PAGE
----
Apple recently fixed a critical vulnerability in macOS that allows hackers to execute arbitrary code through email attachments. Unfortunately, this patch is sloppy and extremely easy to get around. Mac owners should avoid opening email attachments with the inetloc extension until Apple releases a suitable fix.
Internet shortcut files, called inetloc files on macOS, are intended to redirect users to web pages. You can create an inetloc file by dragging a URL onto your desktop, for example. But due to a bug in macOS, hackers can embed usable code into inetloc files. This code runs without warning when an affected file is opened, providing an easy way to attack macOS users via email.
Programming the exploit requires little computer experience. See, inetloc files contain URLs, which usually start with http: // Where https: //. But an oversight from Apple leaves inetloc files pointing to to file:// locations within your computer system. A small line of code in an inetloc file could allow a hacker to run malicious software or payloads on your system.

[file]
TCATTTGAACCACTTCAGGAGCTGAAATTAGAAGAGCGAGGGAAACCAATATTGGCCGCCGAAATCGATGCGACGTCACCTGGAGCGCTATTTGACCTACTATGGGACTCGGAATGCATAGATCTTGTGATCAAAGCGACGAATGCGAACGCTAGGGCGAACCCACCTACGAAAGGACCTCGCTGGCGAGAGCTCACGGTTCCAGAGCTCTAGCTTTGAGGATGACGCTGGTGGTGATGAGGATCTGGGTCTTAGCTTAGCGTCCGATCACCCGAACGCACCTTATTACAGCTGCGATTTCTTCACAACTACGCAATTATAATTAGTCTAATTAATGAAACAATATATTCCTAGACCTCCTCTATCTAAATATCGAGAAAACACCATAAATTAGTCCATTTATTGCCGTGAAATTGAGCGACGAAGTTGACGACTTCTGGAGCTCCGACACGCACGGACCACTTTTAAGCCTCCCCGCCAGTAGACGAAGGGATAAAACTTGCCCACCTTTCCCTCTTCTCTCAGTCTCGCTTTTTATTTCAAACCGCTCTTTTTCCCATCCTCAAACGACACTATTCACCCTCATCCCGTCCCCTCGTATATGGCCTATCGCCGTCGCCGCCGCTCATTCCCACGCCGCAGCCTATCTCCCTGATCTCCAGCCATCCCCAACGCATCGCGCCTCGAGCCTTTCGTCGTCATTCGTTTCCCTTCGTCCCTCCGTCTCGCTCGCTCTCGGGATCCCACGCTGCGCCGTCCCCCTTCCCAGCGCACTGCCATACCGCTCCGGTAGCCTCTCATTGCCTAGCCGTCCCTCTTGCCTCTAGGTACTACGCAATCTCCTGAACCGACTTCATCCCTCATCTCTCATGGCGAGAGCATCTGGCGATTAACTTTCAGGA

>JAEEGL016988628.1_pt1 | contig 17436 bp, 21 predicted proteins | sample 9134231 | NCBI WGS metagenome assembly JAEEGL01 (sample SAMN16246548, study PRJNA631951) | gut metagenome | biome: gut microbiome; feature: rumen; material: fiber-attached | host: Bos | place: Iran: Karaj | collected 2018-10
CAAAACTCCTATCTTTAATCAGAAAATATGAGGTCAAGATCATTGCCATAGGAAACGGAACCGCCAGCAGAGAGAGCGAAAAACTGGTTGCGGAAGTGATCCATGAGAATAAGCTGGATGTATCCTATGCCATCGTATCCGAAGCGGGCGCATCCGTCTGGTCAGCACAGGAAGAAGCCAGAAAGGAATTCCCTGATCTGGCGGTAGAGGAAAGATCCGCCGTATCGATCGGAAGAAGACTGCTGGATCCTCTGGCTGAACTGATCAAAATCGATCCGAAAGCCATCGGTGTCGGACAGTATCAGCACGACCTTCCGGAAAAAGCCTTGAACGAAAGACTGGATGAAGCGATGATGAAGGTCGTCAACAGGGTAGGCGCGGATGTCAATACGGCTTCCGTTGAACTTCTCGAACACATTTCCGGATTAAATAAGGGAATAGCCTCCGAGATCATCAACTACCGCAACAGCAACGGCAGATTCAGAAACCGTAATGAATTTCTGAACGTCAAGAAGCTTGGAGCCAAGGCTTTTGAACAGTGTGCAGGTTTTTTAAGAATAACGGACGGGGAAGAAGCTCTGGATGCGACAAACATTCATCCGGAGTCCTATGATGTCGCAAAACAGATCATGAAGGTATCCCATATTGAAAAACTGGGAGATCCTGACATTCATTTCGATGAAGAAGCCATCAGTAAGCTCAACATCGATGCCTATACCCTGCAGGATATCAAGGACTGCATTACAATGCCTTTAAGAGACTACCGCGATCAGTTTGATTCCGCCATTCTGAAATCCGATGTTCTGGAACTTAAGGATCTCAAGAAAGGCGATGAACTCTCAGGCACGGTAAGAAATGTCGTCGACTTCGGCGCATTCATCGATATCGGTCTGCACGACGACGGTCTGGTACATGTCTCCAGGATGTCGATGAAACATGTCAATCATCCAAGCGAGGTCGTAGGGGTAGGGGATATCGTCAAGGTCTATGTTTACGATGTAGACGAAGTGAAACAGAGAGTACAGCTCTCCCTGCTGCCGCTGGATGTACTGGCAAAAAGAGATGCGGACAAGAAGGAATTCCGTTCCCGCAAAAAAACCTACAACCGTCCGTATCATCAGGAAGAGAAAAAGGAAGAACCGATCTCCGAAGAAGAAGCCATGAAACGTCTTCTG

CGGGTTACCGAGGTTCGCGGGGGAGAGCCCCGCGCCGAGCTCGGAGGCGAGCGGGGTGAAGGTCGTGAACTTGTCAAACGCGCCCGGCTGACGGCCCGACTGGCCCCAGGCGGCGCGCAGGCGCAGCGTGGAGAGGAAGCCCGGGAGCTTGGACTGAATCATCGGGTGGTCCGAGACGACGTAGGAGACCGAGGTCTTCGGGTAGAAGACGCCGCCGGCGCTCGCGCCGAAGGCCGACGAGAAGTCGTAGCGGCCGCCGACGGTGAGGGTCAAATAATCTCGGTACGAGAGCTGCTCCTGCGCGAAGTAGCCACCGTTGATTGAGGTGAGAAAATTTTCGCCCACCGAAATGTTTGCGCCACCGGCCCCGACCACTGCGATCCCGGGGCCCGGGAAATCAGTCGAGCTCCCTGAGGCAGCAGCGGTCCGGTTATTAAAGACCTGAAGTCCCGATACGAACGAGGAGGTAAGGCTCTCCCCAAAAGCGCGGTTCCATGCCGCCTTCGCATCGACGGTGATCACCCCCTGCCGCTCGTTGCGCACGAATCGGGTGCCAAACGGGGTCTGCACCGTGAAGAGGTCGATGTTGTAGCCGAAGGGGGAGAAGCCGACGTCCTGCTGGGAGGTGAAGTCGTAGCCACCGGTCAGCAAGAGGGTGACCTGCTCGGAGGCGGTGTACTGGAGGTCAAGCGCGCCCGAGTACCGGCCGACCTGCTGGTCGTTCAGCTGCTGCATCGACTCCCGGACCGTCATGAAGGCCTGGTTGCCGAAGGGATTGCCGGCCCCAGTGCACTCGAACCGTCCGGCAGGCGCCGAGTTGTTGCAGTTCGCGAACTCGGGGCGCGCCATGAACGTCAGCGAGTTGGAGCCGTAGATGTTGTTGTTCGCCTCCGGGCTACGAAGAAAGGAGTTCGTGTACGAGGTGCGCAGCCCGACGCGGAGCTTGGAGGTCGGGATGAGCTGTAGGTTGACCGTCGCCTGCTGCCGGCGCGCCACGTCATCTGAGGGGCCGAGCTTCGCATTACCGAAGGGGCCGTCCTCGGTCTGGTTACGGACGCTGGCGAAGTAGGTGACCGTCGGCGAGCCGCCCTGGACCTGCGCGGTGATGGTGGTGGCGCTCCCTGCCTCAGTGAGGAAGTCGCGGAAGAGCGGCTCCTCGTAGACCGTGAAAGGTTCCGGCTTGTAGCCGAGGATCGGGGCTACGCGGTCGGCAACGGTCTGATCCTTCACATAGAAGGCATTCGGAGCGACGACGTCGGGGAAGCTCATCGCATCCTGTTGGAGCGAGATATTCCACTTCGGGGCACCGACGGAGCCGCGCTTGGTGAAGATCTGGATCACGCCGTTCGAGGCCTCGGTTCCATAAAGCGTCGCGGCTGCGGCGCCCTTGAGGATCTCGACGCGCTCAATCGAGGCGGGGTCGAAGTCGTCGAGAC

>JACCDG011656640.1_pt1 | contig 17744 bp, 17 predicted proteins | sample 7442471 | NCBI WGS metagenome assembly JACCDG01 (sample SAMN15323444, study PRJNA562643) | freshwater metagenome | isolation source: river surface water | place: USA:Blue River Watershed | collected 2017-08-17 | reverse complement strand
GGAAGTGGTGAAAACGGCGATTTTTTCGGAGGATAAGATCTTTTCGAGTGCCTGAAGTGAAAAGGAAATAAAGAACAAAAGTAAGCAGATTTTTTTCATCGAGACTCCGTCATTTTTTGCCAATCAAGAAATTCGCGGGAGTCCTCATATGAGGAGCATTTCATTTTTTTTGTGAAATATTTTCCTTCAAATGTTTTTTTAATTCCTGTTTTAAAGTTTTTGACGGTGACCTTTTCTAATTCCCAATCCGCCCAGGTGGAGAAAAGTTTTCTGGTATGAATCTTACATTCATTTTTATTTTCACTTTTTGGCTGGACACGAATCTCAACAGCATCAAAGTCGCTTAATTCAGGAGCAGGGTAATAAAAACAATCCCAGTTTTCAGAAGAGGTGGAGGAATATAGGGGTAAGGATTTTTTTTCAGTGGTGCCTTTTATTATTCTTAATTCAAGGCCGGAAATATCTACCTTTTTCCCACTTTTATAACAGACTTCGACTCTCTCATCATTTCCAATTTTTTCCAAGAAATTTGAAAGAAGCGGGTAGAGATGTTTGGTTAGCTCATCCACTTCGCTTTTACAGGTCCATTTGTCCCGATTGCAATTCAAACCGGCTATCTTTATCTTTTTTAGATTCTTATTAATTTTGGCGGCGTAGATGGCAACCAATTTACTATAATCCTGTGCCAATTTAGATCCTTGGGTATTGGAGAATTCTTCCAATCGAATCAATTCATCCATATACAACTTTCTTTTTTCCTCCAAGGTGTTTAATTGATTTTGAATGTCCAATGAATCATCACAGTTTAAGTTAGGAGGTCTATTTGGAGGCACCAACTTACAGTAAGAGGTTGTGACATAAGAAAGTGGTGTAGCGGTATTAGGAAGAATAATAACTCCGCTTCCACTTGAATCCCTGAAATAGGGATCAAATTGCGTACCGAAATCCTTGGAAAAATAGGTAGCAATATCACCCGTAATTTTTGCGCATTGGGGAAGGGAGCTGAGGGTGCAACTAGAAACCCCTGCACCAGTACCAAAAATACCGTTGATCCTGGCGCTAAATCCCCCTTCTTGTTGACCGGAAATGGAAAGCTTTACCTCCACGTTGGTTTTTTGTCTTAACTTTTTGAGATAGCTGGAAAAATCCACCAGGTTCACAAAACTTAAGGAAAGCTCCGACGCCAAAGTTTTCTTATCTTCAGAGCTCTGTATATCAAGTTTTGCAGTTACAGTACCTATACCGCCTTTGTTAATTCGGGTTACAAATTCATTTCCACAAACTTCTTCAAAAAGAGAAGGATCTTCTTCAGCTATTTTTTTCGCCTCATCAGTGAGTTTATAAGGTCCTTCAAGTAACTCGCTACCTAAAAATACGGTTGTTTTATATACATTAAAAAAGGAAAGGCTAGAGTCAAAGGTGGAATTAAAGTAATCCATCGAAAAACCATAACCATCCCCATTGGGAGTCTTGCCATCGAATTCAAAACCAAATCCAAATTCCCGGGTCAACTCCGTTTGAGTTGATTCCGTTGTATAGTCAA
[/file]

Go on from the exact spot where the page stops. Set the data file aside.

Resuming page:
Researcher Park Minchan discovered the feat earlier this week. Apple quickly released a patch after the vulnerability was reported by SSD Secure Disclosure, although several technical outlets and security experts find that this fix is not sufficient.
As reported by Ars Technica, the emergency patch released by Apple prevents macOS from running inetloc files that start with a to file:// prefix. But the patch is case sensitive. Replacement of any part of to file:// with a capital letter completely bypasses the fix.
This is the work of an Apple hobbyist. This is the kind of solution you would expect from a small business intern. And frankly, it’s a worrying sign that Apple isn’t taking security as seriously as it claims. Guess that’s why we haven’t seen the “what happens on your iPhone stays on your iPhone” billboard in a while.